Asthma is a chronic respiratory disease that affects the health and well-being of about six million kids in the United States alone. Life-changing and life-threatening when not well-controlled, asthma requires vigilant care, including monitoring of symptoms.
What Is Asthma
Asthma is a continuing or chronic disease that makes breathing hard for children. It affects the airway and the smaller bronchioles and alveoli (air sacs) in the lungs.
Caused by inflammation triggered by common allergens, exercise, flu, other respiratory infection, and even stress, asthma can lead to missed school days and even hospitalization. During an asthma flare-up, the child’s airway becomes constricted, filling with mucus, and is so irritated that breathing becomes labored.
Unfortunately, parents may see asthma symptoms and mistake them for a bad cold or the flu. While these illnesses can precipitate an asthma attack, their symptoms do not persist or frequently recur as asthma symptoms do. So, if you see persistent respiratory symptoms in your child, see your pediatrician immediately for an in-office exam.
What Are the Early Signs of a Developing Asthma Attack
The signs that your child is starting an asthma attack are:
- Labored, rapid respirations
- Fast heart rate
- Coughing, especially at night
- Wheezing with each breath
- Sternal retraction (skin pulls in at the rib cage and top of the breast bone with each breath)
Also, your child may complain of chest tightness and extreme fatigue. Children with allergies may exhibit an increase in their sneezing, itching, watery, puffy eyes, and nasal congestion.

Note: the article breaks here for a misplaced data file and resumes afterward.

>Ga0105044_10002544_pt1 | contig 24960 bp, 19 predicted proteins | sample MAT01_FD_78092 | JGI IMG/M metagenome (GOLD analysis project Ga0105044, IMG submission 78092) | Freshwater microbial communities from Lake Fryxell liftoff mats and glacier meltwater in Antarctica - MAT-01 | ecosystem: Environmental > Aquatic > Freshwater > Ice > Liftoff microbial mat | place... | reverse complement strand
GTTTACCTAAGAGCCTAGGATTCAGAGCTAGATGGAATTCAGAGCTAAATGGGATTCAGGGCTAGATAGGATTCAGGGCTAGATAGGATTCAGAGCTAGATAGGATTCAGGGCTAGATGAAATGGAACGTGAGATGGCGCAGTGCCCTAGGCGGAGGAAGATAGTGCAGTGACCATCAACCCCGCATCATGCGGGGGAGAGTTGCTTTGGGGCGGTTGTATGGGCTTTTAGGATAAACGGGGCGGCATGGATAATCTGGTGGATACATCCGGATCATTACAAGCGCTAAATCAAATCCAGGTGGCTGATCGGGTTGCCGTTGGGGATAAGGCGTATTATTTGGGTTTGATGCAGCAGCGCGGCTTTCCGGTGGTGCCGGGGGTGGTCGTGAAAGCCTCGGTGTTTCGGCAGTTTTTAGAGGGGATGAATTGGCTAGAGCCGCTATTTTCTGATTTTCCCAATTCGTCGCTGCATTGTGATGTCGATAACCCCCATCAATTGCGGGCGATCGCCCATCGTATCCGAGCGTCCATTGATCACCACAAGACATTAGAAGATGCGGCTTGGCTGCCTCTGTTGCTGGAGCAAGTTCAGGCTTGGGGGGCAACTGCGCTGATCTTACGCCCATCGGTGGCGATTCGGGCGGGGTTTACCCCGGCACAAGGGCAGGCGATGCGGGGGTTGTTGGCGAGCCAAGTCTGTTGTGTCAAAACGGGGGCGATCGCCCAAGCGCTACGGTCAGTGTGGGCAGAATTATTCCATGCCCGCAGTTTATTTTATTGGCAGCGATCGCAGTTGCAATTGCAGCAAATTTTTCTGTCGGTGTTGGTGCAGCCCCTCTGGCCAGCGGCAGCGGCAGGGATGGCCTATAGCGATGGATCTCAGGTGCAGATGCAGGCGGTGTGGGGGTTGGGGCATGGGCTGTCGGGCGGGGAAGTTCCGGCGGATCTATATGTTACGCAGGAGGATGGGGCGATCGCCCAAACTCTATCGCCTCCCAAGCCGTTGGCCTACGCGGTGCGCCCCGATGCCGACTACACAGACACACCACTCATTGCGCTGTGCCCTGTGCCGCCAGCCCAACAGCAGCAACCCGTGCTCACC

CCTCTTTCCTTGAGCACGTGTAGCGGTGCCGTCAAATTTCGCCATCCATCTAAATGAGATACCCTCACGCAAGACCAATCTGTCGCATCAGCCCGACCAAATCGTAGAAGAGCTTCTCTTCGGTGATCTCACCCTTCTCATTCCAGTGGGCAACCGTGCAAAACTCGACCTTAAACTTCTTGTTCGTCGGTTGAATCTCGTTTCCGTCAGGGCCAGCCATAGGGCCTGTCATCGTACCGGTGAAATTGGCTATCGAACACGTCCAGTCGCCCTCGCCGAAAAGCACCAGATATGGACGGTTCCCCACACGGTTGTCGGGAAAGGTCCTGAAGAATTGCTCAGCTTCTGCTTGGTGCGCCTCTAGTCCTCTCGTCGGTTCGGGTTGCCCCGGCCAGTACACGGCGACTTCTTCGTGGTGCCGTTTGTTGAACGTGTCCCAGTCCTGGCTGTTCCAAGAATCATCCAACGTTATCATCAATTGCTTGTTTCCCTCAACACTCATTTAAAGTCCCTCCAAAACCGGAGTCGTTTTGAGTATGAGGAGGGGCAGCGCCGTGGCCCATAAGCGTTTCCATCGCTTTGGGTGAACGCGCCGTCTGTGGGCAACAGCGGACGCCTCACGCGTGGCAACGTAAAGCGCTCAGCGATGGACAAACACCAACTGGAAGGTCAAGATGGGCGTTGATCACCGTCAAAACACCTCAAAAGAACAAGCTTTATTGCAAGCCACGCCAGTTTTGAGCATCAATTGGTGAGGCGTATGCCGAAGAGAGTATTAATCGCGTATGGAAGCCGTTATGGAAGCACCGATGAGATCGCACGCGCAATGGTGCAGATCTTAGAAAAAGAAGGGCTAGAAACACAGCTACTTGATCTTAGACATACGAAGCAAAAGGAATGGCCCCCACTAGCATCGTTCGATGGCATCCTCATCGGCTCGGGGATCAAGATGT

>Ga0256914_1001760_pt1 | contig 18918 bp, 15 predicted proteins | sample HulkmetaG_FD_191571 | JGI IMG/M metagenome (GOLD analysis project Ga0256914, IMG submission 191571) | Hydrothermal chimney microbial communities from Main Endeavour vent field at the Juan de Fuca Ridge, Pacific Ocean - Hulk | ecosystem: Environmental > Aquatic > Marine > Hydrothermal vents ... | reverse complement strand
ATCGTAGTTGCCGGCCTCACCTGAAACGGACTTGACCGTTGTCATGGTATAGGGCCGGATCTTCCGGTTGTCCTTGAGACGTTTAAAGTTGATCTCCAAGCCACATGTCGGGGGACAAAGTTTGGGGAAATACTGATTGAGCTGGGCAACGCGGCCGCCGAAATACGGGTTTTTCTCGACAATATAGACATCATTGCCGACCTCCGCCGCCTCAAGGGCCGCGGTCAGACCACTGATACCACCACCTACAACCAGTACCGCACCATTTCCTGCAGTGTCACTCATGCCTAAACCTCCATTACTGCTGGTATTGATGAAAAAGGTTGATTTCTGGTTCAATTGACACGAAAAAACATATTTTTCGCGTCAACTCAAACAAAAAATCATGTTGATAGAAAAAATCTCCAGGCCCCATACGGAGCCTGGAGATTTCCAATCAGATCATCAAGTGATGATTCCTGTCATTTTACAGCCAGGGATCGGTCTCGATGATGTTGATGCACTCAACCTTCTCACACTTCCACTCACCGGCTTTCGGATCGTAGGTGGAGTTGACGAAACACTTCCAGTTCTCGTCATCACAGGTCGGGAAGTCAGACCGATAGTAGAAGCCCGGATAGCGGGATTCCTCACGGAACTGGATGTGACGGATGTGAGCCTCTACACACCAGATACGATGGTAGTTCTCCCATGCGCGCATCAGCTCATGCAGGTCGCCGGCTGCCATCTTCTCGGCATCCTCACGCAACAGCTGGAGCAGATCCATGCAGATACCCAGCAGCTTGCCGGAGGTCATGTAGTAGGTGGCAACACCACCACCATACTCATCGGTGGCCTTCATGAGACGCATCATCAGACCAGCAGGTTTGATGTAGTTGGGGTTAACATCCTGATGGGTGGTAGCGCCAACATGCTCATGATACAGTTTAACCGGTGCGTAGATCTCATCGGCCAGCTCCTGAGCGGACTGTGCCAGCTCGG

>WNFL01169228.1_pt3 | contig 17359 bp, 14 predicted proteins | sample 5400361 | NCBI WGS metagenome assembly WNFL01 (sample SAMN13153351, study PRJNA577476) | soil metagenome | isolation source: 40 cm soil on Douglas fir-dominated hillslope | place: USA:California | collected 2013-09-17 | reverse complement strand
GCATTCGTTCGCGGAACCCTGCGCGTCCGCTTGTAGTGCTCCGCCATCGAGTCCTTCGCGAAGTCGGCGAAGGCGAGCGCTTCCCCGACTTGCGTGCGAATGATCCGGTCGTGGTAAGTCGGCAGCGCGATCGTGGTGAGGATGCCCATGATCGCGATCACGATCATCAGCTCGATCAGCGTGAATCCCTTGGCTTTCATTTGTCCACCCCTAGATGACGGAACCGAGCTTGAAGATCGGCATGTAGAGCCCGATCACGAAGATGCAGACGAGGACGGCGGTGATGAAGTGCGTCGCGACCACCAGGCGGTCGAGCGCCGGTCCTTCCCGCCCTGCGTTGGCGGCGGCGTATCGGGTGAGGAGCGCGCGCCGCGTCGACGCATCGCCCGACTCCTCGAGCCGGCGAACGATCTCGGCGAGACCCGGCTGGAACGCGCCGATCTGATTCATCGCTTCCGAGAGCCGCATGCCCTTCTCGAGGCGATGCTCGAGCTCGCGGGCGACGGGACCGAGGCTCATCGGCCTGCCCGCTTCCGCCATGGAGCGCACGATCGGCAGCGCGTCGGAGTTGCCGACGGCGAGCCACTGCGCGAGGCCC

What Should You Do to Manage Your Child’s Asthma
Through a physical examination, review of symptoms, chest X-ray, and other respiratory tests to reveal airflow efficiency, your pediatrician can help you and your child develop an asthma action plan. Action plans should be followed closely and updated as the child matures and as the environment changes. Many pediatricians also test for allergies to help understand and treat asthma triggers.
Asthma action plans often include:
- Rescue inhalers, medications thatopen airways quickly to provide symptom relief
- Inhaled corticosteroids to manage chronic inflammation
- Injections of biologics for severe asthma
- Oral leukotriene inhibitors (leukotrienes are blood cells that can become elevated when patients have allergies along with their asthma)
Kids should avoid extreme colds, fragrances, dusty environments, and other common asthma triggers. Good hydration, a healthy diet, regular sleep habits, and an annual flu shot are also musts.
Asthma Management for Children in Purchase, NY
At Westchester Park Pediatrics, our board-certified physicians understand the seriousness of asthma. They help both parents and kids understand its symptoms and how to treat it. If you suspect your youngster is exhibiting signs of asthma, don’t delay. With proper care, this respiratory problem can be managed, so your child breathes normally and feels great.
To schedule an appointment, call us today at (914) 761-1717 or use our convenient online form.